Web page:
Immediate Steps to Respond to the Emergency in Afghanistan
The United States has a moral obligation to help its Afghan partners. How the country supports its partners will be noted and watched. In the case of Vietnam, the United States took on about 130,000 people after the fall of Saigon. When the Batista government fell in Cuba, the United States took on 248,100 people. This is not the last time the United States will have to ask local partners to risk their lives, and if it fails its Afghan partners, it will be immensely more difficult to ask for other partners to do so in the future.
Over the last 20 years, thousands of Afghans have worked directly with the U.S. government—including with the military and the intelligence, development, and diplomatic communities—and tens of thousands more worked for support contractors, U.S. government grantees, as well as subcontractors and subgrantees. There could easily be around 500,000 people who either worked with the United States or are direct dependents of those who did. The estimated 20,000 people currently in the Special Immigrant Visa (SIV) pipeline are only the tip of the iceberg. Over time, the United States is going to have to help many more people to meet its moral obligation. To do so is in the nation’s enlightened self-interest in an age of great power competition. Here are some immediate steps that Congress—where there is currently bipartisan support for SIVs—and the Biden-Harris administration can take to address this issue.
First, given the immense need, chaotic situation, and unclear protocols for identifying individuals, the Biden administration should drop any discrimination against non-U.S. citizens and non-legal permanent residents (and their dependents) for evacuation. There should be no triaging of individuals on the ground. The United States should get anyone who is in danger out of Afghanistan, and then once they are safe, begin the task of going through their legal avenues for entry into the United States—as it did in Saigon for a higher number of people. It is especially important to complete this process either in U.S. territory (e.g., Guam, the continental United States) or in a country that is a signatory of the Refugee Convention. Once in these places, individuals who would not qualify for the Special Immigrant Visa (SIV) or P-2 designation programs could seek asylum either in the United States or a third country handled by the United States or possibly the United Nations High Commissioner for Refugees (UNHCR).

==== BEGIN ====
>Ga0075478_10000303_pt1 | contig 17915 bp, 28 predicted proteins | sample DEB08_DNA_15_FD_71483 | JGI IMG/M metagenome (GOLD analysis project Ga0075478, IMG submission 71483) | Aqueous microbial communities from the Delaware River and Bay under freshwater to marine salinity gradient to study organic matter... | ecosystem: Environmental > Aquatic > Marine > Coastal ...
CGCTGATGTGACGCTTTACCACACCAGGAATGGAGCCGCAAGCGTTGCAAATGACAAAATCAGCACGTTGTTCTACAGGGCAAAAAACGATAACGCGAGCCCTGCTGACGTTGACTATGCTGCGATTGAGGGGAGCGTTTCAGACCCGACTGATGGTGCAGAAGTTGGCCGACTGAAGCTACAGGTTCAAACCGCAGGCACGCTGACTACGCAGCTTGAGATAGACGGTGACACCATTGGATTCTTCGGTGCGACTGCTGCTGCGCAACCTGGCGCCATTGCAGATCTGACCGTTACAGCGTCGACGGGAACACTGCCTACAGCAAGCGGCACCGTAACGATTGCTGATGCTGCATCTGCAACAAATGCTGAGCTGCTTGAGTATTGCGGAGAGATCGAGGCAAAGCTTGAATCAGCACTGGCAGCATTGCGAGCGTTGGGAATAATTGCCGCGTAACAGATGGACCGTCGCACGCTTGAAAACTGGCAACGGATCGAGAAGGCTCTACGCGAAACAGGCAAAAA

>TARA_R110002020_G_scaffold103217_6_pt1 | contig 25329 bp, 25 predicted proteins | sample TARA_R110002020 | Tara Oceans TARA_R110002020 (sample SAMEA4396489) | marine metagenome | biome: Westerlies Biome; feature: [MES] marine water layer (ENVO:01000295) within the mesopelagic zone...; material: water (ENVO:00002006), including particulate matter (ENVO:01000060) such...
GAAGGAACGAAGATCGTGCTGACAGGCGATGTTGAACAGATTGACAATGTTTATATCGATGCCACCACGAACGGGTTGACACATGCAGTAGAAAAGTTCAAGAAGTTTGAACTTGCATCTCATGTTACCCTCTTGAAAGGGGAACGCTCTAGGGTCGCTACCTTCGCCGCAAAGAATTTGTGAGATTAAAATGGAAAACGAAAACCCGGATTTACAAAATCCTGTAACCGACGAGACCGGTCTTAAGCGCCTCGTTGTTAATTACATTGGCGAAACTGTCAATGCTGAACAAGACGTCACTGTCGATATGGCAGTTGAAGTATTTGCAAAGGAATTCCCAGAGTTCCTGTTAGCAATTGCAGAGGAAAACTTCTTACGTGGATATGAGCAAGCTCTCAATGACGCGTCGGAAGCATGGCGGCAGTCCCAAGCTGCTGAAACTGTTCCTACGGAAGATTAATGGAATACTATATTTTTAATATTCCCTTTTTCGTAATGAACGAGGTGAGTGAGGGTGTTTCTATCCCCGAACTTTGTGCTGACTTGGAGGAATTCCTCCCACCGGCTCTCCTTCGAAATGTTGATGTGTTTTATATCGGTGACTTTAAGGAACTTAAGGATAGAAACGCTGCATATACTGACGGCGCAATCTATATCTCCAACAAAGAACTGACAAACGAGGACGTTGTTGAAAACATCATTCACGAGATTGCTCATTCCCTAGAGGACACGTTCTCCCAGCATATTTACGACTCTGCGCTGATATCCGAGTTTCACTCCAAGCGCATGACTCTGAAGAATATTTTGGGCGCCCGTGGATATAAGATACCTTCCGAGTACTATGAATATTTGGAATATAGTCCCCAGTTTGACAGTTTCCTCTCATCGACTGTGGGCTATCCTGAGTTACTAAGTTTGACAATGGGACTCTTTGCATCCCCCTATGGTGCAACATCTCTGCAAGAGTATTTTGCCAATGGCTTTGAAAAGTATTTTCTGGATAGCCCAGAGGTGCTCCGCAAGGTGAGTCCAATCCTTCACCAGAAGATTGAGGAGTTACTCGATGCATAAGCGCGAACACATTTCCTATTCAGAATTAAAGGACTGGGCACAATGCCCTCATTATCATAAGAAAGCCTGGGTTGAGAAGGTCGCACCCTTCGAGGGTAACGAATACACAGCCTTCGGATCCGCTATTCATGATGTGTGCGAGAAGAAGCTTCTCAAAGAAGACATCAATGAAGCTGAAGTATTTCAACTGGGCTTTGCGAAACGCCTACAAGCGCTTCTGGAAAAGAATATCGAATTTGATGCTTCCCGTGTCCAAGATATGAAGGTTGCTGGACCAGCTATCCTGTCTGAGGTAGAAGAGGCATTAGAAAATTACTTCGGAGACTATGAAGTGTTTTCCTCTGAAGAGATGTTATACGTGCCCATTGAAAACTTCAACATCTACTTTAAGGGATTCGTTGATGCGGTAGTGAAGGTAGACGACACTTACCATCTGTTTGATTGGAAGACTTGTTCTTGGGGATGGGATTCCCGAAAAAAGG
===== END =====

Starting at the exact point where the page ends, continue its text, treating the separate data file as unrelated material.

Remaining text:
Second, the United States should open pathways other than the SIV process for Afghans. In a previous 2019 brief, “Preventing Catastrophe in Afghanistan,” CSIS looked at the historical precedent of ebbs and flows of Afghan refugees over the last 40 years, including the 6 million refugees in the 1980s, and concluded that there was a possibility of millions of refugees leaving Afghanistan in a crisis scenario like the one occurring right now. It is possible, if not probable that there will be continued mass refugee flows out of Afghanistan due to either a collapse of the new Taliban government, a continuation of a food security crisis, or resumption of conflict in the country. Congress also needs to allocate significant additional funds to the International Organization for Migration and UNHCR to ensure that they can fully support the potential influx of Afghan refugees in the short term and possible long term. These Afghans will likely go to Pakistan or Iran, two countries where Afghans have historically fled to in the past. They may also migrate to places such as the Gulf States (including Saudi Arabia), Turkey, neighboring central Asian countries, India, and several European countries. Countries that have traditionally accepted refugees in the past as well as regional players should work together to share the charge of accepting Afghan refugees.